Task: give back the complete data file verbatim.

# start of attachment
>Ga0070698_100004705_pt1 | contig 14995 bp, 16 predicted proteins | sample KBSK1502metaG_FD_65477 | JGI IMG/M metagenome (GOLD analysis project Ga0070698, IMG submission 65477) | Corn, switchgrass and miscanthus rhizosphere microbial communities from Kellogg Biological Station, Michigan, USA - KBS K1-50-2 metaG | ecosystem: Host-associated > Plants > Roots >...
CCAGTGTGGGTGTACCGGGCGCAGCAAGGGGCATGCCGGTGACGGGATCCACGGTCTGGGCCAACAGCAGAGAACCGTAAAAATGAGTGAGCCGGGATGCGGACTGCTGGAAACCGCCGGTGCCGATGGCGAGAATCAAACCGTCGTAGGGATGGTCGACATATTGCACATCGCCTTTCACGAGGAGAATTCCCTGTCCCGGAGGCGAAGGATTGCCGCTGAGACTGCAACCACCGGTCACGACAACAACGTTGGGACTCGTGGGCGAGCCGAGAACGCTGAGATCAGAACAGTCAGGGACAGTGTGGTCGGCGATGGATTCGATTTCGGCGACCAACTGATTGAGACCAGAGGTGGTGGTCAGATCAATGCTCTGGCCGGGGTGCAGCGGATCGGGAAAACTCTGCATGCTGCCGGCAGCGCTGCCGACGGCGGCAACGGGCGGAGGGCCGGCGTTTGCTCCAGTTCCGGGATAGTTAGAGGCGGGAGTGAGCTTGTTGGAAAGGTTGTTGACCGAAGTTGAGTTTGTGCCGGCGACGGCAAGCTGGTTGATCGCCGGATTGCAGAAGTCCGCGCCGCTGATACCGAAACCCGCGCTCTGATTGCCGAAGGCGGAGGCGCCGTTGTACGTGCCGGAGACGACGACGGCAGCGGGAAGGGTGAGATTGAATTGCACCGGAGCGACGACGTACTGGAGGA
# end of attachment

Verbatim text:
>Ga0070698_100004705_pt1 | contig 14995 bp, 16 predicted proteins | sample KBSK1502metaG_FD_65477 | JGI IMG/M metagenome (GOLD analysis project Ga0070698, IMG submission 65477) | Corn, switchgrass and miscanthus rhizosphere microbial communities from Kellogg Biological Station, Michigan, USA - KBS K1-50-2 metaG | ecosystem: Host-associated > Plants > Roots >...
CCAGTGTGGGTGTACCGGGCGCAGCAAGGGGCATGCCGGTGACGGGATCCACGGTCTGGGCCAACAGCAGAGAACCGTAAAAATGAGTGAGCCGGGATGCGGACTGCTGGAAACCGCCGGTGCCGATGGCGAGAATCAAACCGTCGTAGGGATGGTCGACATATTGCACATCGCCTTTCACGAGGAGAATTCCCTGTCCCGGAGGCGAAGGATTGCCGCTGAGACTGCAACCACCGGTCACGACAACAACGTTGGGACTCGTGGGCGAGCCGAGAACGCTGAGATCAGAACAGTCAGGGACAGTGTGGTCGGCGATGGATTCGATTTCGGCGACCAACTGATTGAGACCAGAGGTGGTGGTCAGATCAATGCTCTGGCCGGGGTGCAGCGGATCGGGAAAACTCTGCATGCTGCCGGCAGCGCTGCCGACGGCGGCAACGGGCGGAGGGCCGGCGTTTGCTCCAGTTCCGGGATAGTTAGAGGCGGGAGTGAGCTTGTTGGAAAGGTTGTTGACCGAAGTTGAGTTTGTGCCGGCGACGGCAAGCTGGTTGATCGCCGGATTGCAGAAGTCCGCGCCGCTGATACCGAAACCCGCGCTCTGATTGCCGAAGGCGGAGGCGCCGTTGTACGTGCCGGAGACGACGACGGCAGCGGGAAGGGTGAGATTGAATTGCACCGGAGCGACGACGTACTGGAGGA